July 26, 2011
by Kelli Thompson
Today I felt a bit like I woke up to find myself in wizardry school here at Oxford, majoring in potions, of course. And although I woke up, as if by magic, at the perfect time this morning even though I forgot to set my alarm clock last night, I know this is not a dream, and not Hogwarts. I learned practical information on medicine today, not wizardry, even if the lecturer’s first name was Merlin.
One of the lectures was on herbal and traditional medicines, the brews and mixtures often thought of by westerners as false medicine or some attempt at magical healing, and the things I learned were nothing short of enlightening. I simply cannot stop thinking about the things that were said today, and the lack of credit that I have ever considered giving plants as legitimate medicinal sources.
When it comes down to it, most medicines have roots (pun somewhat intended) in common plants: Aspirin, for example can be found in the bark of a white willow, purple foxglove is a plant whose extracts are found in treatment for atrial fibrillation, and Catharanthus roseus is the source of drugs that have dramatically improved survival rates of children with leukemia. But, that is only the tip of the iceberg, or as they apparently say in Africa “the ears of the hippopotamus.”
Our lecture started in the Green College garden, one of the 40 college gardens at Oxford University, where Dr. Willcox gave the class a tour, pointing out a plethora of plants and their medicinal purposes, including the ones I mentioned. Some I had heard of before, like the Ginko tree’s benefits for decreasing cognitive impairment and dementia. Others were surprising, like the use of hops, those things you sometimes see on beer commercials, dried and placed in a pillow to help with insomnia, or the use of Artemisia plant extracts for some of the latest anti-malarial drugs to hit the market.
Back in the classroom, a lot of interesting points were made about traditional medicine and its possible place in the future of health care, especially within developing countries. As it is, 80 percent of people rely on traditional medicine for their primary form of healthcare, and there a number of reasons why including lack of access to modern healthcare institutions, the cost of modern treatment, cultural values and traditions, and lack of trust or understanding of hospital practices.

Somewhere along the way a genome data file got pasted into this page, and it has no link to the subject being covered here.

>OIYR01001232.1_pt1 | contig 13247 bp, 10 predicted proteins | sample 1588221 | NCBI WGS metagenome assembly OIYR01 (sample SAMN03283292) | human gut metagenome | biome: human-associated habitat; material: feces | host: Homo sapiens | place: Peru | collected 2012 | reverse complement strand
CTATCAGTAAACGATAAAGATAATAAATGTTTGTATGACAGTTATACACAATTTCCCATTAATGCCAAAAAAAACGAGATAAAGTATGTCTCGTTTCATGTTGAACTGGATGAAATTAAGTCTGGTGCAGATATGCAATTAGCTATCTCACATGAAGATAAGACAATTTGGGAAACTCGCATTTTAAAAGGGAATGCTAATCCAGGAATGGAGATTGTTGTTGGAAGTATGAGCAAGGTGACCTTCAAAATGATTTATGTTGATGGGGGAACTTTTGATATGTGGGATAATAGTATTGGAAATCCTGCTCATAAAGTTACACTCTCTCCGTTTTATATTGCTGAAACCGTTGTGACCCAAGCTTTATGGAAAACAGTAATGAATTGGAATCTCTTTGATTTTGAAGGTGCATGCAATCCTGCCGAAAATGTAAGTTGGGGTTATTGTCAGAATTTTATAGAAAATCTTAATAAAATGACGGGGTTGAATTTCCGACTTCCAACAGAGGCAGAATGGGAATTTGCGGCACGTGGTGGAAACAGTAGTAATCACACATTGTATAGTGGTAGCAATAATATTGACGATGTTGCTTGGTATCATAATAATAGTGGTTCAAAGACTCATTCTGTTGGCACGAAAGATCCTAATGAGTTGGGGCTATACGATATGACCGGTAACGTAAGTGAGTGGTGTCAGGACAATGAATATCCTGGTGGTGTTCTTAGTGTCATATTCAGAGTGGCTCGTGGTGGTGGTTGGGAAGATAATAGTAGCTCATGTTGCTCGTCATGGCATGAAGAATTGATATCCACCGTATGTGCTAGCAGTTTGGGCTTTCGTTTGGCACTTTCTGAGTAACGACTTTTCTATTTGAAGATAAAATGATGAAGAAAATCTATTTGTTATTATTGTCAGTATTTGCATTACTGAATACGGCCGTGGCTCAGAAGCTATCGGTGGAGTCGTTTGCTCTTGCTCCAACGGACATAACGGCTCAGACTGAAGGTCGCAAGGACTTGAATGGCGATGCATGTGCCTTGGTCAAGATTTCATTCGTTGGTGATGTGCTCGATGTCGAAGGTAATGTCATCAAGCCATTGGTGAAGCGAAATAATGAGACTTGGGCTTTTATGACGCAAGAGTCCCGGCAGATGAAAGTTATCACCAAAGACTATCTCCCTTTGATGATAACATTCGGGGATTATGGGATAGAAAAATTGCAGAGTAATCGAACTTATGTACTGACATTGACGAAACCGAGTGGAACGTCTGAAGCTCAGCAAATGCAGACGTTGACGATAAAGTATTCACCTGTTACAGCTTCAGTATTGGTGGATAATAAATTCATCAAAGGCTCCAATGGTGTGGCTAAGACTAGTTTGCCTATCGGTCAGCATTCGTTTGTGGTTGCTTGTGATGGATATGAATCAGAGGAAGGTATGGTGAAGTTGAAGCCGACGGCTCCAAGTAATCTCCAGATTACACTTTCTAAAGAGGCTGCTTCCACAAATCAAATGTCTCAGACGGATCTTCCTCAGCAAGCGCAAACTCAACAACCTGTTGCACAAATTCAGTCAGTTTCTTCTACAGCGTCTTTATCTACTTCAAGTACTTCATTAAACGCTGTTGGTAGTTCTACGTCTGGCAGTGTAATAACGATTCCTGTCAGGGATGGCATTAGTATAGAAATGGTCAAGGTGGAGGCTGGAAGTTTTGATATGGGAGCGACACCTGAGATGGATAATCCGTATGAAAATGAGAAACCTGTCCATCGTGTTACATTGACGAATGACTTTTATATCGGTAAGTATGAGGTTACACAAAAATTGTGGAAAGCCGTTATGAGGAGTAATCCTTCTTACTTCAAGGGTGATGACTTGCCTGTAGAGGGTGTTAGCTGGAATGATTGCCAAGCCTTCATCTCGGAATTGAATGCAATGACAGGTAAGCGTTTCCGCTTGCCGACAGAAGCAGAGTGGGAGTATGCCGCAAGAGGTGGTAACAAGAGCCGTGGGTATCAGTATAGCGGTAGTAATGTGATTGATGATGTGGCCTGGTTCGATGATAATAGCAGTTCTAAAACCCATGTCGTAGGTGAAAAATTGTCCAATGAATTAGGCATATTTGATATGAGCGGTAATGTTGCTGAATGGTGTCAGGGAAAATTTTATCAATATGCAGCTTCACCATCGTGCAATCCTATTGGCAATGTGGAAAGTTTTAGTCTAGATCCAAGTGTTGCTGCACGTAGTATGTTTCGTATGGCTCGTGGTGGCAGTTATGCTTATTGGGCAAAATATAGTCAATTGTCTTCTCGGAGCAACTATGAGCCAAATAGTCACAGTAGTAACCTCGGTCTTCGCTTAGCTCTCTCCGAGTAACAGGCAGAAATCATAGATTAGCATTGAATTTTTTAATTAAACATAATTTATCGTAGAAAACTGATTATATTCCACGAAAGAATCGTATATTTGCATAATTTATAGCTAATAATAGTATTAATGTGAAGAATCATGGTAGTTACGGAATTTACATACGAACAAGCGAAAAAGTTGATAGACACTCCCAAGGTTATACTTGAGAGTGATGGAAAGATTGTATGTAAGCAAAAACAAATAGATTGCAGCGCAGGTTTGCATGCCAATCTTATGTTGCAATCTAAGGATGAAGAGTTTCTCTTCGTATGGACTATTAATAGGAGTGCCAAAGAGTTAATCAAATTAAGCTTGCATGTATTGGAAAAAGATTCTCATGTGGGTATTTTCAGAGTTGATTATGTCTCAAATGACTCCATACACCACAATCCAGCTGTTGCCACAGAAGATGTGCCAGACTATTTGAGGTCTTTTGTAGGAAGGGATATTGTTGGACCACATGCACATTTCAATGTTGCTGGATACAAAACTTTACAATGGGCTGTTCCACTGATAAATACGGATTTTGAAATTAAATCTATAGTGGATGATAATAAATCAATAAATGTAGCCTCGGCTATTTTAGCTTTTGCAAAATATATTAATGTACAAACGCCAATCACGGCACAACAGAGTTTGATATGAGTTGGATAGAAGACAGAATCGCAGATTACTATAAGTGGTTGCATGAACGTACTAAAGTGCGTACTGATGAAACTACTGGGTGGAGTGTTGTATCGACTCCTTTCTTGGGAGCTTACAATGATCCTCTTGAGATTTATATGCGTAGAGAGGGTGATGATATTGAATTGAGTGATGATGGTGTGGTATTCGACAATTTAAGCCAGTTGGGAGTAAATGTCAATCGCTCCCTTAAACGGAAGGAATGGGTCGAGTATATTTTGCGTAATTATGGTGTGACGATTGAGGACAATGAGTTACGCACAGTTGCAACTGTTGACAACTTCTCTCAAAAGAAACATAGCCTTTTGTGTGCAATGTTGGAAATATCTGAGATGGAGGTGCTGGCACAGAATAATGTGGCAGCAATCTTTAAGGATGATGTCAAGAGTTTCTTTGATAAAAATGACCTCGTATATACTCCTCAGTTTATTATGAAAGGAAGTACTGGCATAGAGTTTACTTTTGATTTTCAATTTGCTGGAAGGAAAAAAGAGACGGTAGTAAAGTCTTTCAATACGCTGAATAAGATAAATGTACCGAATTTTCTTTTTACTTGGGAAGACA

At first I couldn’t help but think what a shame it is that these people are missing out on the most advanced care and the best treatments, but I am no longer convinced that is necessarily the case. Traditional medicine is often a first choice for people because it is available, affordable, trusted, and traditionally safe. On the other hand, in many developing countries modern healthcare does not have that reputation, and some studies there have been better recovery rates observed for those using traditional over modern medical practices to treat diseases like malaria. In fact, the most common reason that people choose herbal medicine is because of perceived effectiveness.
The current trend is to push traditional healers to refer people to the hospitals, but there are some problems with this system. If the small, already overcrowded hospitals giving less than effective care had to suddenly take on every medical case within their widespread domain, they would simply run out of room. This lack of capacity is a major barrier to the current referral process. Referral to a hospital in often unnecessary if the herbal and traditional treatments are working, and a better system of understanding and education between doctors that work in hospitals and the traditional healers in villages is definitely something that needs to be worked on.
We were given the chance to sample the tea used to treat malaria, and it was far from tasty. The Artemisia tea was one of the bitterest things I have ever tasted…although I am sure that if I was faced with the choice of dying from severe malarial complications and drinking a liter of bitter tea I would much rather suffer through the taste.
At the end of the day, I am no longer entirely sure that embracing the benefits of traditional medicine in rural villages is such a bad idea. I do believe that the technology and advancements that have been made in modern medicine are both exceptional and necessary to save lives, but there also must be a reason that traditional healing practices have lasted within these communities for so long. Like Merlin said, the absence of indisputable evidence is not evidence of ineffectiveness. Ultimately, there really needs to be a perspective change in which we become more open to exploring and understanding alternative medicine systems before writing them off as impractical.
Kelli Thompson is a junior neuroscience major in USC Dornsife.